At almost any location near the surface of the magnetopause, the Earth's magnetic field provides a sort of natural barrier to the solar wind particles. However, there are two regions, one in each hemisphere, where solar wind particles have a direct access to the Earth's ionosphere. Located above each pole, these regions are known as the polar cusps and are an excellent site for monitoring the coupling between the solar wind and the magnetosphere.
An illustration depiciting the spacecraft formation (in close-up) and the loction of the disturbance in the northern magnetic cusp.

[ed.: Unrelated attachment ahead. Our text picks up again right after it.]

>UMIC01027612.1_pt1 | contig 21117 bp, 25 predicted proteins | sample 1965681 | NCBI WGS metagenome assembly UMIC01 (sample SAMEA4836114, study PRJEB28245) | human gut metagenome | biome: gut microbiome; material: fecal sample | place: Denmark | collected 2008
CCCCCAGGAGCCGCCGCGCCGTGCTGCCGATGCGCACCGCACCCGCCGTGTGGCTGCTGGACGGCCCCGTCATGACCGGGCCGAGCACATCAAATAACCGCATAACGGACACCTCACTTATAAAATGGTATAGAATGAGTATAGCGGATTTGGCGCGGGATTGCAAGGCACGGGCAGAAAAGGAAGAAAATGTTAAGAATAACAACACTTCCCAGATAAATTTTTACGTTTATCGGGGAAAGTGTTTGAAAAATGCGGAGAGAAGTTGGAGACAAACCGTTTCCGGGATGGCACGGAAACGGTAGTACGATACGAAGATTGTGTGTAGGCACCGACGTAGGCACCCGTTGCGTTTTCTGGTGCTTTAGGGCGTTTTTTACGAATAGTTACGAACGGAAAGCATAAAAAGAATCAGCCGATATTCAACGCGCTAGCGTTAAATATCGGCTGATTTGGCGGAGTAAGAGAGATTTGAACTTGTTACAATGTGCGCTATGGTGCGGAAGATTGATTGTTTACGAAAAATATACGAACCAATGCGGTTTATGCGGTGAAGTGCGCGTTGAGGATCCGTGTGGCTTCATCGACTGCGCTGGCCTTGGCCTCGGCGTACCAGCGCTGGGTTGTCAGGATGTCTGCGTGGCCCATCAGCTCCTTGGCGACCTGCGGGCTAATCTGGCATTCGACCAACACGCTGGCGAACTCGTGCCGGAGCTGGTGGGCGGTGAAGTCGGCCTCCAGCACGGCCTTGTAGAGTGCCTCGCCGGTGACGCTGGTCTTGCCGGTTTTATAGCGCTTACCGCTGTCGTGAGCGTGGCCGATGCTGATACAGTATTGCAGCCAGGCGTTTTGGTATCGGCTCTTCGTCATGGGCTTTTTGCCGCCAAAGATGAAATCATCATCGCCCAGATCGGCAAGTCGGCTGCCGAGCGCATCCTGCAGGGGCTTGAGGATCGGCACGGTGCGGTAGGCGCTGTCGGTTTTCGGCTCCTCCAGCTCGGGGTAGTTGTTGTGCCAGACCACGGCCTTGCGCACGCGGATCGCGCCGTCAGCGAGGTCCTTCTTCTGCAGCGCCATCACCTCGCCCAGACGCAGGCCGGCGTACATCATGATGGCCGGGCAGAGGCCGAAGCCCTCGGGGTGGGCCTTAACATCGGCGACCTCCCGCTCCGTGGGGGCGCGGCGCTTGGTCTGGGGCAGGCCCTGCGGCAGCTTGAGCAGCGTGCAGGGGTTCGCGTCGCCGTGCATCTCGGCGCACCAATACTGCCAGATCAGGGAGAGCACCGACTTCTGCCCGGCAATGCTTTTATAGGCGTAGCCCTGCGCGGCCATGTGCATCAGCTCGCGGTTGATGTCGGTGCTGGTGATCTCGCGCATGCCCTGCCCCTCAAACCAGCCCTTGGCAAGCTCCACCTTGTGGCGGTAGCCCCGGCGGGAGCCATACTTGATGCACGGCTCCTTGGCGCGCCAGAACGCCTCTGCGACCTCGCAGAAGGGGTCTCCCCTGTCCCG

Cluster obtains high resolution measurements in these regions allowing full three-dimensional ion (CIS) and electron (PEACE) distribution functions to be measured. The exterior cusp is also seen as a very turbulent region with vortices in the plasma flow. Cluster measures the flow with high time-resolution and at four locations in space to determine the characteristics of these vortices (see Featured highlight below). The Cluster orbits are devised to ensure that the cusps are crossed as many times as possible in the required spacecraft configuration.
Last Update: 29 November 2010